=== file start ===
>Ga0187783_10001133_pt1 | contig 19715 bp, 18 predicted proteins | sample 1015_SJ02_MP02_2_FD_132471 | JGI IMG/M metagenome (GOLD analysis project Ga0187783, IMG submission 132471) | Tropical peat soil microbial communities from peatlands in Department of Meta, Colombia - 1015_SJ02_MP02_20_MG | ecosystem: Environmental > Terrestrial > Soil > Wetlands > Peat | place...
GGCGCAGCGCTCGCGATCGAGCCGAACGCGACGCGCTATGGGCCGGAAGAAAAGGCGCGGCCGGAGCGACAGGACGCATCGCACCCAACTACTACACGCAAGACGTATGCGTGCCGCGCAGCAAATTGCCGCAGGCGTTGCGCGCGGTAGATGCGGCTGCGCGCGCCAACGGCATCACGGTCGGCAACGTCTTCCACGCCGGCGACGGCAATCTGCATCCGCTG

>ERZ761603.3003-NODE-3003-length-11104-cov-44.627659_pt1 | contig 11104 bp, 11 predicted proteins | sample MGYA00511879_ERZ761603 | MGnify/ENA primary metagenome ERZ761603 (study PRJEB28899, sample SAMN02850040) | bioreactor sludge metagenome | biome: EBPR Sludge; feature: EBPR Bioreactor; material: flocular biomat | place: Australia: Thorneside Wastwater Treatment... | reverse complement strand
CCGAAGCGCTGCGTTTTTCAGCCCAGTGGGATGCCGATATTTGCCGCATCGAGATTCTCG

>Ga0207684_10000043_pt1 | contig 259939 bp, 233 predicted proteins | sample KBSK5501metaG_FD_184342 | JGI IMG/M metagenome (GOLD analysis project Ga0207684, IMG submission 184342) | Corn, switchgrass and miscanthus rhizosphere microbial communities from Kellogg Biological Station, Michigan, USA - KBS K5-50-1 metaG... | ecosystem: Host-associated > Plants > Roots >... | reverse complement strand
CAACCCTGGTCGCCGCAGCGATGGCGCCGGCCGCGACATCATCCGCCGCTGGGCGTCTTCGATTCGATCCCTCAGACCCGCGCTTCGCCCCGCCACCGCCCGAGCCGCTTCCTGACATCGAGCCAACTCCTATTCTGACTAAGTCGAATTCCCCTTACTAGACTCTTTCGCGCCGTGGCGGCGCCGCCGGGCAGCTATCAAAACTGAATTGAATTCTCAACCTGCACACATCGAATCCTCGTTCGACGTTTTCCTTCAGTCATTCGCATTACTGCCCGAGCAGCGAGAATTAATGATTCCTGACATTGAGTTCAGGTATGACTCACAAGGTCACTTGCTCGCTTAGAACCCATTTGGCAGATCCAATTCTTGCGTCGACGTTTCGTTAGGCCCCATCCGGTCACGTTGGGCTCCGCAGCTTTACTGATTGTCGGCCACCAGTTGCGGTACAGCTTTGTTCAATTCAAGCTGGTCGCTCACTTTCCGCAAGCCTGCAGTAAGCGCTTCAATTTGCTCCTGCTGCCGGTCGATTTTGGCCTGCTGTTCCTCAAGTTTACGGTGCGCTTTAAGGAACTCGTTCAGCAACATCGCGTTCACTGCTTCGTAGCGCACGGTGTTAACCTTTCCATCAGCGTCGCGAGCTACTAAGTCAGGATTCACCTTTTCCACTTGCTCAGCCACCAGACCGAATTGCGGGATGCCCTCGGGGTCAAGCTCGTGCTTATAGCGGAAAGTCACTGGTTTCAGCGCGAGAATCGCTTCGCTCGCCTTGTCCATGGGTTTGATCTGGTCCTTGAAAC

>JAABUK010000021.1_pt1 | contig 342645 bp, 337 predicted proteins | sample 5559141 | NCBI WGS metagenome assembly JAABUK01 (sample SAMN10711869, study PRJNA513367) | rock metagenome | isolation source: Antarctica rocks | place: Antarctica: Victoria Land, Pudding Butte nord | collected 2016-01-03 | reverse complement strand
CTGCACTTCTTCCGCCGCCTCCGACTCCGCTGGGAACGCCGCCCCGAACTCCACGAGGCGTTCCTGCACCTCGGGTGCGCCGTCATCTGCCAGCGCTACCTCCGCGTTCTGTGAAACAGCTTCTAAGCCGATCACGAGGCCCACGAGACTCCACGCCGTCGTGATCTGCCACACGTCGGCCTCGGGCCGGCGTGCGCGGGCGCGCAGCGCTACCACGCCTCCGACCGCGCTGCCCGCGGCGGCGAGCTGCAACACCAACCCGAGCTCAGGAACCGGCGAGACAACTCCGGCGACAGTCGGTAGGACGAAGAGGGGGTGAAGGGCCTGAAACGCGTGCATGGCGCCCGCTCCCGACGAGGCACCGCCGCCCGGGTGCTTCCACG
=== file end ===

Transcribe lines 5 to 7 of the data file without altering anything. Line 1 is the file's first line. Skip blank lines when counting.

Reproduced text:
>Ga0207684_10000043_pt1 | contig 259939 bp, 233 predicted proteins | sample KBSK5501metaG_FD_184342 | JGI IMG/M metagenome (GOLD analysis project Ga0207684, IMG submission 184342) | Corn, switchgrass and miscanthus rhizosphere microbial communities from Kellogg Biological Station, Michigan, USA - KBS K5-50-1 metaG... | ecosystem: Host-associated > Plants > Roots >... | reverse complement strand
CAACCCTGGTCGCCGCAGCGATGGCGCCGGCCGCGACATCATCCGCCGCTGGGCGTCTTCGATTCGATCCCTCAGACCCGCGCTTCGCCCCGCCACCGCCCGAGCCGCTTCCTGACATCGAGCCAACTCCTATTCTGACTAAGTCGAATTCCCCTTACTAGACTCTTTCGCGCCGTGGCGGCGCCGCCGGGCAGCTATCAAAACTGAATTGAATTCTCAACCTGCACACATCGAATCCTCGTTCGACGTTTTCCTTCAGTCATTCGCATTACTGCCCGAGCAGCGAGAATTAATGATTCCTGACATTGAGTTCAGGTATGACTCACAAGGTCACTTGCTCGCTTAGAACCCATTTGGCAGATCCAATTCTTGCGTCGACGTTTCGTTAGGCCCCATCCGGTCACGTTGGGCTCCGCAGCTTTACTGATTGTCGGCCACCAGTTGCGGTACAGCTTTGTTCAATTCAAGCTGGTCGCTCACTTTCCGCAAGCCTGCAGTAAGCGCTTCAATTTGCTCCTGCTGCCGGTCGATTTTGGCCTGCTGTTCCTCAAGTTTACGGTGCGCTTTAAGGAACTCGTTCAGCAACATCGCGTTCACTGCTTCGTAGCGCACGGTGTTAACCTTTCCATCAGCGTCGCGAGCTACTAAGTCAGGATTCACCTTTTCCACTTGCTCAGCCACCAGACCGAATTGCGGGATGCCCTCGGGGTCAAGCTCGTGCTTATAGCGGAAAGTCACTGGTTTCAGCGCGAGAATCGCTTCGCTCGCCTTGTCCATGGGTTTGATCTGGTCCTTGAAAC

>JAABUK010000021.1_pt1 | contig 342645 bp, 337 predicted proteins | sample 5559141 | NCBI WGS metagenome assembly JAABUK01 (sample SAMN10711869, study PRJNA513367) | rock metagenome | isolation source: Antarctica rocks | place: Antarctica: Victoria Land, Pudding Butte nord | collected 2016-01-03 | reverse complement strand